The Korea Herald


Korea Touch reaches out

By Korea Herald

Published : March 18, 2014 - 20:50

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The Korea Touch Association will kick-start its 2014 season Saturday with an open day in Jamwon Park, next to the Han River.

The touch rugby event will involve skills practices, coaching clinics and an introduction to the game for complete beginners, followed by a casual mini-tournament.

The KTA has seen most of its old hands leave in recent years, according to event organizer Dain Leathem, but a large influx of new players meant that last year saw an uptick in participation.
Chris Prasad competes for the Exiles in a past Korea Touch Association tournament. (KTA) Chris Prasad competes for the Exiles in a past Korea Touch Association tournament. (KTA)

“We had another big turnover last year, and we formed a new committee, but we had a much bigger year in terms of player turnout from the year before,” he said.

“We had a lot of new teams last year. I would say about half the teams were either completely new teams or new players in different teams.”

The KTA typically holds five tournaments a year, in addition to social games on Saturdays. Each tournament has about 10 teams of 12 players, but last year’s new teams pushed that to 16 teams for one tournament.

“The first tournament (of the year) we had 16 teams, which is the highest turnout we’ve had for about five or six years, and that was really great to kick-start the season with so many,” said Leathem. “Logistically that was the most we could have, because we only have two pitches (in Seoul).”

He said that the teams had progressed well, making it a competitive season, which he welcomed after a few years of domination by a handful of teams.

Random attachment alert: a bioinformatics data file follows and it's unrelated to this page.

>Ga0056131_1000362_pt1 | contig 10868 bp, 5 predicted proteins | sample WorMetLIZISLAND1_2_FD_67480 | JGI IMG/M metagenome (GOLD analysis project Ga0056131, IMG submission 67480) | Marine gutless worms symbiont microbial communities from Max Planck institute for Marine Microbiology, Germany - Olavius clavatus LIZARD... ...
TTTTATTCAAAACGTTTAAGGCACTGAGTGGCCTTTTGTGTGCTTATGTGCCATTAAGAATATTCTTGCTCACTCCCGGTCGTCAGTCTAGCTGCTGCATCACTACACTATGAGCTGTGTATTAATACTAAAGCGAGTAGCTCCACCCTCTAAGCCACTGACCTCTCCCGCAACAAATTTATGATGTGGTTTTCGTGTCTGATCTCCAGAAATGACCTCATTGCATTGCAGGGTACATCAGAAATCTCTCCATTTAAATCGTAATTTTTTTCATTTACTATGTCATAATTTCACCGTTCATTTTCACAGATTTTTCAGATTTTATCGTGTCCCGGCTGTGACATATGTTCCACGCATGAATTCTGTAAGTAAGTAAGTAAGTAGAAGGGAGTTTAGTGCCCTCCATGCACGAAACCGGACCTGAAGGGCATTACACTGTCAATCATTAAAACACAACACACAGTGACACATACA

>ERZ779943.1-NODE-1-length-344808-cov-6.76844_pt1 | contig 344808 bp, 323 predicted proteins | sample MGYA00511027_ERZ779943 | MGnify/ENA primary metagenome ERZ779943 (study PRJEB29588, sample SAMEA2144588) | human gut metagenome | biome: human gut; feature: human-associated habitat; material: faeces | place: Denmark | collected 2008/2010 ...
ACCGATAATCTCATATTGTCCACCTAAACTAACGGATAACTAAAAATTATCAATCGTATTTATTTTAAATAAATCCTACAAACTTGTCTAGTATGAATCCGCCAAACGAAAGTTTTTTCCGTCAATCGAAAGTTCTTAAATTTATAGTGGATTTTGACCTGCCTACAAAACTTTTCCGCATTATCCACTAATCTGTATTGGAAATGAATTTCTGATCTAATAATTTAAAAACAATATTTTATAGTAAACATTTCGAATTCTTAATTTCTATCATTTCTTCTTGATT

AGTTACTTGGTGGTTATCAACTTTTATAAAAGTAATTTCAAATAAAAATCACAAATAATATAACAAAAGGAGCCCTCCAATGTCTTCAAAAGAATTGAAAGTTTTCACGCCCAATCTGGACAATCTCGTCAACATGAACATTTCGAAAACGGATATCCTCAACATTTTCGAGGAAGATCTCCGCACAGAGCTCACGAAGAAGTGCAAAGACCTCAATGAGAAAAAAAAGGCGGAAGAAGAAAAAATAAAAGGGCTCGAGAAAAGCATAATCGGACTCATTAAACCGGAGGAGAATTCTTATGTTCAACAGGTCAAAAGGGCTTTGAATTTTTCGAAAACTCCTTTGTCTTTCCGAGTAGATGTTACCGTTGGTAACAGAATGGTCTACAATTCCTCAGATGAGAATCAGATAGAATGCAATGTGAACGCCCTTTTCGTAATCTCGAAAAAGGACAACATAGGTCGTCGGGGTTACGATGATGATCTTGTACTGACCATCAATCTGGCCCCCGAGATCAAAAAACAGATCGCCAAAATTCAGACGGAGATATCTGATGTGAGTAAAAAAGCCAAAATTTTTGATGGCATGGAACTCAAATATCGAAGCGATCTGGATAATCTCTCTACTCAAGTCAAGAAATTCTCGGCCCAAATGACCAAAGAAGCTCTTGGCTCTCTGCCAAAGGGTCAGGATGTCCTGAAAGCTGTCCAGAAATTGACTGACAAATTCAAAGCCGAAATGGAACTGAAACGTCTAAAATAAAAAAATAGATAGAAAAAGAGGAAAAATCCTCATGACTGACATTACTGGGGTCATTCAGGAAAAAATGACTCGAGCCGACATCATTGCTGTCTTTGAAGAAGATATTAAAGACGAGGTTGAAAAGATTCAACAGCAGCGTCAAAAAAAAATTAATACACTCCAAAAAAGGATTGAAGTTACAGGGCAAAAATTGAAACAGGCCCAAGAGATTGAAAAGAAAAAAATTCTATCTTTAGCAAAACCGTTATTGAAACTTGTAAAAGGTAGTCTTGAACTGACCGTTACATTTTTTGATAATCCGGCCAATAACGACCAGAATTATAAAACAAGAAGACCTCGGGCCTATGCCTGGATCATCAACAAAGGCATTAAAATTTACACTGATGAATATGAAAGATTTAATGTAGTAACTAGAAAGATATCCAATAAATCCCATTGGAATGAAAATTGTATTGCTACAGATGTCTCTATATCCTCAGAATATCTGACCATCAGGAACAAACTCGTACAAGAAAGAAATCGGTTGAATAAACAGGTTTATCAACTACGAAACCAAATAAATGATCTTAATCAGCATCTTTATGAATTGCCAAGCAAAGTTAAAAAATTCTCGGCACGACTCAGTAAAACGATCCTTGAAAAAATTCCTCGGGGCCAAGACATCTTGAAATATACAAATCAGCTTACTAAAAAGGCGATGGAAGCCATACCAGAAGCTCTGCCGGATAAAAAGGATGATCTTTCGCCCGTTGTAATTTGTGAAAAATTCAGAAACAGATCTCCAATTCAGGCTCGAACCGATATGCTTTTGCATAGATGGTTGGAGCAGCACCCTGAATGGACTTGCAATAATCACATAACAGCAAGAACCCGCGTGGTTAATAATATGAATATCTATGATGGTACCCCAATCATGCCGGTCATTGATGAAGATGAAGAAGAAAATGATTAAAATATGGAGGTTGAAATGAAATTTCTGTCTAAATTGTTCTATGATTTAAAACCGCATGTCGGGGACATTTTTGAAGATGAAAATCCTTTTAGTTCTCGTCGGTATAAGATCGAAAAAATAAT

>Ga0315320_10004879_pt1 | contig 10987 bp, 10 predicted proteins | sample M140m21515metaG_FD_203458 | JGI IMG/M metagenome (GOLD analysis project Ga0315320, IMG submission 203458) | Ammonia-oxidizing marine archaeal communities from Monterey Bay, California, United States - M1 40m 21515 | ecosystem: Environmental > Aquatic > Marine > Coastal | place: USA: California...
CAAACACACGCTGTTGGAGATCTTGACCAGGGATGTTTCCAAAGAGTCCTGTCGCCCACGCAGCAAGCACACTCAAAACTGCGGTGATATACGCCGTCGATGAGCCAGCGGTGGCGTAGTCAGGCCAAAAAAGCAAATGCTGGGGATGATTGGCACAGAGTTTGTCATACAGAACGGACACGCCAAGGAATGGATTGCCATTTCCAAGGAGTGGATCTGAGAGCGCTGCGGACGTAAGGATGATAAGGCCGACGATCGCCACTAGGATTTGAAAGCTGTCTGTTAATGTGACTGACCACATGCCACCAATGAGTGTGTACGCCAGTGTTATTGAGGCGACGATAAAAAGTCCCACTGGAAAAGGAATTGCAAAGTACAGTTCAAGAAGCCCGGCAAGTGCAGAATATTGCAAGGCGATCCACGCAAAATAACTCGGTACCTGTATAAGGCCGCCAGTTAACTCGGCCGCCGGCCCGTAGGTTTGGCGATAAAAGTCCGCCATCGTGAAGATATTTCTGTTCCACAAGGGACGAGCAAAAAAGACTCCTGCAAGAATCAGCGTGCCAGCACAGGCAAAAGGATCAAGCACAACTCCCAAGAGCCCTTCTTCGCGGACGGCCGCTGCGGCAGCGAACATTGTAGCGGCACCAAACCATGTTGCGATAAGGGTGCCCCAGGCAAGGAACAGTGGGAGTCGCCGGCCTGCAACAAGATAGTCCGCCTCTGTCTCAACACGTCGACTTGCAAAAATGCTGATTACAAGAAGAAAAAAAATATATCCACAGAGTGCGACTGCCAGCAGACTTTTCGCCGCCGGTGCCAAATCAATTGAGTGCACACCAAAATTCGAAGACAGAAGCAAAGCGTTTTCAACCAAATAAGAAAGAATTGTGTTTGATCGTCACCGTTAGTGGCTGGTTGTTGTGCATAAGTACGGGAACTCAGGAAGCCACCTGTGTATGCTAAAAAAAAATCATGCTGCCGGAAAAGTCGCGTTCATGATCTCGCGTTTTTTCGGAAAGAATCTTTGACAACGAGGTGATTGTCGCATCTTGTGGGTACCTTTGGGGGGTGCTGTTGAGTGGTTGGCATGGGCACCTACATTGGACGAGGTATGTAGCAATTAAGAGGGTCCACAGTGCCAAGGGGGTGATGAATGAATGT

“We had a lot of teams develop who were brand new, who at the end of the year were playing really good touch. Which is really good because we don’t want to see the same teams winning all the time,” he said.

Touch is a noncontact version of rugby, which allows a wider range of players to get involved. Leathem said the KTA encouraged teams to be coed, and that some of the players were in their 50s.

And while the teams were mostly comprised of expats, including one Japanese team, there was one Korean team and many Koreans who tried it found it easy to pick up and get involved. Leathem said that there was no equipment required, and recommended the open day or the Saturday sessions for curious players.

“The tournaments can be quite competitive,” he said. “And we have had some people say they are a bit too nervous to play in a tournament.”

Leathem said that he and two others would help with the coaching in the Saturday sessions in Jamwon for new players, which anyone could join.

Besides Leathem and his wife, there will be a qualified coach from New Zealand. “We get people up to scratch as fast as possible,” he said, adding that Saturday’s open day would have the most coaching.

“Part of it is to try to attract new people and, also, that’s how a lot of teams find new players,” he said.

There will be a social event after the open day at Sin Bin sports pub, the KTA’s main sponsor, in Itaewon from 5 p.m.

For more information visit the Korea Touch Assocation’s Facebook page.

By Paul Kerry (